The Mansfield, Sylvania and Nauvoo Bands furnished the music.
Wellsboro Agitator, May 12, 1885
The Smythe Park grounds at Mansfield are to be enlarged by the purchase of adjoining lands, and a half-mile track is to be laid out.
Wellsboro Agitator, January 7, 1890, p.3
The Smythe Park Association, of Mansfield, has elected the following officers: President, Dr. J.M. Barden; Vice-President, D.J. Butts; Secretary, J.A. Elliott; Treasurer, Philip Williams; Trustees, J.M. Barden, J.A. Elliott, A.M. Pitts, H.F. Kingsley, C.S. Kingsley, W.D. Vedder and D.J. Butts; Auditors, D.H. Pitts, V.R. Pratt and F.G. Elliott.
Wellsboro Agitator, December 21, 1892
The annual meeting of the Smythe Park Association was held in Mansfield last week Monday, and all the officers were re-elected for another year. The statement is made that the Association has never yet declared a dividend on its stock, the shareholders having always voted to apply the net earnings to the improvement of the grounds.
Wellsboro Agitator, December 26, 1894, p.3
The following are the newly-elected officers of the Smythe Park Association at Mansfield: President, Dr. J.M. Barden; Vice-President, D.J. Butts; Secretary, J.A. Elliott; Auditors, J.S. Hoard, G.A. Clark, F.M. Allen; Trustees, J.M. Barden, D.J. Butts, D.H. Pitts, T.F. Rolason, F.G. Elliott, J.W. Adams, J.A. Elliott. It is stated that very little was cleared from the last fair owing to the unusual large amount paid out for premiums, amounting to 20 per cent over former years. The next fair is to be held September 24 to 27, 1895.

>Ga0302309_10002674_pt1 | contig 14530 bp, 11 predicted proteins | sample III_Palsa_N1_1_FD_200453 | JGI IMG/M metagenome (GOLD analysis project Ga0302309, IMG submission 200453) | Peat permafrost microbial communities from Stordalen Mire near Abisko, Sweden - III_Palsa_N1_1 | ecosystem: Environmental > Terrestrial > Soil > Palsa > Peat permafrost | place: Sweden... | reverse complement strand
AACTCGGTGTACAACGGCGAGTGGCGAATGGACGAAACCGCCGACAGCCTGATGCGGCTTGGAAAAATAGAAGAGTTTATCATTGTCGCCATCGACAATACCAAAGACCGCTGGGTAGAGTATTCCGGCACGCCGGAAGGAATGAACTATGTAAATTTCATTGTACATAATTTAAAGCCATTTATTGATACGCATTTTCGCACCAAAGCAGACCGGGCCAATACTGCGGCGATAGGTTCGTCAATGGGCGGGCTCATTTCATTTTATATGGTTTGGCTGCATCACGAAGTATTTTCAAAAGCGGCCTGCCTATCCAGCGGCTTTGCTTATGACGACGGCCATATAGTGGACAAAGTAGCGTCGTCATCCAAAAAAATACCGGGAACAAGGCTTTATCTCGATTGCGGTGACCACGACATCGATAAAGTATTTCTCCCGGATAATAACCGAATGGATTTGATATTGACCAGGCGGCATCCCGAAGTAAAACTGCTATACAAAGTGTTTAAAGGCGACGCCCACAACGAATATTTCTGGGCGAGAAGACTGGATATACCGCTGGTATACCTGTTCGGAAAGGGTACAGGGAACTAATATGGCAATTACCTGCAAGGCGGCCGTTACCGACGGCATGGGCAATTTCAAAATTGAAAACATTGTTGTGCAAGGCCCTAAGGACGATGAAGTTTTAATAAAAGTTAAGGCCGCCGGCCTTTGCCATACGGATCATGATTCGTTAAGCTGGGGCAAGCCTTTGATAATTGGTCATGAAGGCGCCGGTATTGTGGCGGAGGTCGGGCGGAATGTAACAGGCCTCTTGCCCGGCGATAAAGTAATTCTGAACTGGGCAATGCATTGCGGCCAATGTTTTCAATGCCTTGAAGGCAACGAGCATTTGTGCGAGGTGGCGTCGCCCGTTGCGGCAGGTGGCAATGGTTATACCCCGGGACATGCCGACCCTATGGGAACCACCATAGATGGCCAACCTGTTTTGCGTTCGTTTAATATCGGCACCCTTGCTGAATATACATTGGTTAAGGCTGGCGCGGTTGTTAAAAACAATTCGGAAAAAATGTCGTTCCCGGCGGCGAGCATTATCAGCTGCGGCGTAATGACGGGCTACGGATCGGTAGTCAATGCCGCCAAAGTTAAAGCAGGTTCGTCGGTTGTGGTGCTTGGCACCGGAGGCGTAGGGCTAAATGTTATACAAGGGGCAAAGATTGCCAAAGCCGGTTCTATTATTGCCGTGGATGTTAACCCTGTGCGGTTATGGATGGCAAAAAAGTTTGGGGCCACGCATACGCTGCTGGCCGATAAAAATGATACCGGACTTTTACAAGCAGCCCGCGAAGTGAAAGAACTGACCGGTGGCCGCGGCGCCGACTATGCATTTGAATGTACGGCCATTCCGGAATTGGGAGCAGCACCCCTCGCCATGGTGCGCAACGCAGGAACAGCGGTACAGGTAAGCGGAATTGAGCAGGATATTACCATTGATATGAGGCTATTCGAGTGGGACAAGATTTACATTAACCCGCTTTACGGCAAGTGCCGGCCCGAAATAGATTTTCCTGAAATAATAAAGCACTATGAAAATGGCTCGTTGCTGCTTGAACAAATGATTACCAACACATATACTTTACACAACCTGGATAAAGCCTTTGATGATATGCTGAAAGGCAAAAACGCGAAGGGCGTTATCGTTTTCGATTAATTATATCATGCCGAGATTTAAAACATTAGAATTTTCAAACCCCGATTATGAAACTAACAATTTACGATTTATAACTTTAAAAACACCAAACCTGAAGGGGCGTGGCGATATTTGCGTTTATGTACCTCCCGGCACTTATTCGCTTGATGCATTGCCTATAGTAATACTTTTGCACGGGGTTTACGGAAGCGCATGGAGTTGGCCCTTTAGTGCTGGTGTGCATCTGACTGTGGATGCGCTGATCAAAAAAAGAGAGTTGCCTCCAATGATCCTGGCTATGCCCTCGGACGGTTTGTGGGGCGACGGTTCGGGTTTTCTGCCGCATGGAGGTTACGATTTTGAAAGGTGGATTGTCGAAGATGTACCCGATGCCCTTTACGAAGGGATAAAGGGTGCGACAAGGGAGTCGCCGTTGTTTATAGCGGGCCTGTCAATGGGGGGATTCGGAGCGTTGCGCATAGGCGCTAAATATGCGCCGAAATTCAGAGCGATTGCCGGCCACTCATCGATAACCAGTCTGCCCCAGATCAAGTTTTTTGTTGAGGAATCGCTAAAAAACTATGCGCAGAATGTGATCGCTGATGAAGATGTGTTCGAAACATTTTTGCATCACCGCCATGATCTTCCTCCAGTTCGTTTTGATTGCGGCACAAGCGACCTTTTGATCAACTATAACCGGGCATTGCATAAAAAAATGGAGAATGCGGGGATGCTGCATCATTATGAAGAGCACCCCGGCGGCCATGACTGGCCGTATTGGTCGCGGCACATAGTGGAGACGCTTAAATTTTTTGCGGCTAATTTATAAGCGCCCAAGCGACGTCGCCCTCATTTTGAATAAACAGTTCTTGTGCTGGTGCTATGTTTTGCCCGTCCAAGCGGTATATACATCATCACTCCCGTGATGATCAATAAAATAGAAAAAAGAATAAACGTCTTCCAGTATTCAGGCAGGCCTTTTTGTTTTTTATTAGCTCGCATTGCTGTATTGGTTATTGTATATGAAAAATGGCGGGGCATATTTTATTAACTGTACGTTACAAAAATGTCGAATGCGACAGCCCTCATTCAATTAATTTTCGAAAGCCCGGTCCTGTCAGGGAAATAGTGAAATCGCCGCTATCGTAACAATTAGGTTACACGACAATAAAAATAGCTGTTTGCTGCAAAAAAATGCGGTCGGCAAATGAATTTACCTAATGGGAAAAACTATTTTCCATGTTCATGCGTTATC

Wellsboro Agitator, December 26, 1900, p.9
At the recent annual election in Mansfield of officers of Smythe Park Association, the following were chosen: President, C.S. Ross; Vice-President, J.M. Barden; Secretary, W.P. Austin; Treasurer, W.D. Husted; Trustees, C.S. Ross, Daniel H. Pitts, J. Miller Clark, Walter P. Austin, Judson A. Elliott, John M. Barden and T.W. Judge.
Wellsboro Agitator, June 20 , 1906, p.4
The loss of a number of stately butternut trees which adorned Smythe Park in Mansfield is mourned by the people in that borough. They were laid low by a windstorm which also wrecked the windmill at the Normal School.
Wellsboro Agitator, July 1, 1908, p.7
Mansfield is to have a suitable Fourth of July celebration to be held in Smythe Park. Rev. R.M. Hunsicker will preside at the exercises, which will begin at 11 o'clock. There will be plenty of music, exercises by the Loyal Temperance Legion, reading of the Declaration of Independence by Rev. Emma E. Bailey, and an address by Rev. A.W. Fenton. A basket picnic is to be one of the features.
Wellsboro Gazette, August 18, 1927, p.1
Farmers' Picnic at Smythe Park
Large Number Expected to Attend Affair at Mansfield, Aug. 25
A large number of people from all parts of the county are expected to
attend the annual Farmers' picnic at Smythe Park, Mansfield on Thursday,
Aug. 25, when the various farmer's organizations have their outing. Every
phase of the outing is in the hands of committee members, who are enthusiastic
and have had experience in their respective lines. The day's festivities
will be varied, with fun for all, from the kiddies to the granddads.
State Secretary of Agriculture Jordan will be the main speaker and his address will carry a valuable message to his hearers. The sports will include many new stunts, particular attention being given to the younger element. A baseball game between the far and the lean men will afford much amusement, as will several novelty contest, including quoits pitching, which will give some of the experts an opportunity to show their "stuff" on the courts recently built by the Quoit Club.
A band will furnish music for the day. Various stands about the grounds will supply the needs in candy, ice cream and "hot dogs", and there will be nothing left undone that will add to your comfort and pleasure for the day.
Everyone is invited. Better hitch up and come along.